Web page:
Frankenstein & The Monster From Hell (1973) Restoration Premiere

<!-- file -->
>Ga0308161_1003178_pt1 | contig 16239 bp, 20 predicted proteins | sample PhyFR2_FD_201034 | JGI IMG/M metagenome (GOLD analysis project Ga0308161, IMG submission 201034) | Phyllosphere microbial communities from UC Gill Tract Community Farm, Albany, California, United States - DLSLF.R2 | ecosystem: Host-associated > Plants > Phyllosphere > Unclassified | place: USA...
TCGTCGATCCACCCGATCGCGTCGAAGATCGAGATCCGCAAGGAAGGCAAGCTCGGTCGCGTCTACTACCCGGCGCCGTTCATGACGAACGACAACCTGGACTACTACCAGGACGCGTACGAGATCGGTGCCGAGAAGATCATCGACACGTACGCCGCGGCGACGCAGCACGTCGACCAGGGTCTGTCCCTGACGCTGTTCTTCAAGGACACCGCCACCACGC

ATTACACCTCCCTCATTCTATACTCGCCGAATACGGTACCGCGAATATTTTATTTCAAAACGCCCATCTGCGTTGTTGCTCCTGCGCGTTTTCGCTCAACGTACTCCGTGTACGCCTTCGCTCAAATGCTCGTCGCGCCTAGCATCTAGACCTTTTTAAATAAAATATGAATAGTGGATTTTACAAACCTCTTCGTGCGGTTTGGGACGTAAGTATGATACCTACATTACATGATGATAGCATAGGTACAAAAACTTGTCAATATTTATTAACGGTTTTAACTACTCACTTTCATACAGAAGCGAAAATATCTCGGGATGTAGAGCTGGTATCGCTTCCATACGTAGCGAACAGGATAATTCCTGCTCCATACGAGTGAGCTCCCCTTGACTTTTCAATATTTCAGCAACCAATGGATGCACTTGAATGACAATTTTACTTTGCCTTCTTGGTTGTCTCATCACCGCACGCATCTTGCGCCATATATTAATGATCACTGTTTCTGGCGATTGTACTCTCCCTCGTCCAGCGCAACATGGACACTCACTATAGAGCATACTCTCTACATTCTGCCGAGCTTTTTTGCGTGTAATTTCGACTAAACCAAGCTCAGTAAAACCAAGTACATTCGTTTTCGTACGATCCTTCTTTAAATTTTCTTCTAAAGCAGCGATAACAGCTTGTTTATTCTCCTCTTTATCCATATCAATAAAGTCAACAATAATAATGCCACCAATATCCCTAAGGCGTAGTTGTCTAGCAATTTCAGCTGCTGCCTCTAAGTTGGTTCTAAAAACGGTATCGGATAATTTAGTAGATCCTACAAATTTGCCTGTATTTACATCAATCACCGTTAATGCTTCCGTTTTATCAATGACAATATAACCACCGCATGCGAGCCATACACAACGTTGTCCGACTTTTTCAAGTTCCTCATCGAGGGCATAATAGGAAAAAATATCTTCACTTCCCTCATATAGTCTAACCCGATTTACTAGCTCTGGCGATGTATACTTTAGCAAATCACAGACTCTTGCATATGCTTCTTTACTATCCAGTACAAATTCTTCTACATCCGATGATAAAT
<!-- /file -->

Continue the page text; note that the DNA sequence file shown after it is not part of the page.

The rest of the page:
I’m having a bit of a fractious time with the BFI these days. Whilst it’s been plain sailing getting tickets to the likes of Superman II and tonight’s entertainment I have lost out on a few other events, namely an imminent Q&A with current box office maestro Joss Whedon, Edgar Wright recently introducing a screening of An American Werewolf In London and there’s also an upcoming screening of Psycho and Q&A with James Franco whom has selected it as one of his favourite movies. Now I’m not frustrated at the lack of tickets from any sort of fanboy perspective you understand, it would just be nice to cover these events for the sake of the blog, but it appears that these events sell-out during the roughly 5 minutes between the time the email / twitter notification is circulated into the screaming void and the time it takes to make a call into the South Bank Box-Office – welcome to the world of social media I guess. Still we do have quite a programme ahead of us over the next couple of months as I get my teeth into the Werner Herzog season, alas there doesn’t seem to be an appearance scheduled from the great man himself which seems like an oversight unless he’s shooting of course, in any case to whet your appetite here’s a pretty good write up of the Teutonic tyrants life and work to date. On a much more of a genre themed front I attended a special screening at the BFI last week, as Hammer films unleashed a fully restored and renewed digital print of 1974’s Frankenstein & The Monster from Hell, a world premiere which was commissioned as part of the centenary celebrations of the titanic Peter Cushing’s birth. Never let us forget that he is one of the unknown all time badasses of cinema given that he single-handedly dispatched Dracula numerous times as well as being the only creature to bitchslap the nebulous Darth Vader and live to tell the tale, but enough of that overexposed franchise, as a ridiculously attired MC once said it’s Hammer time;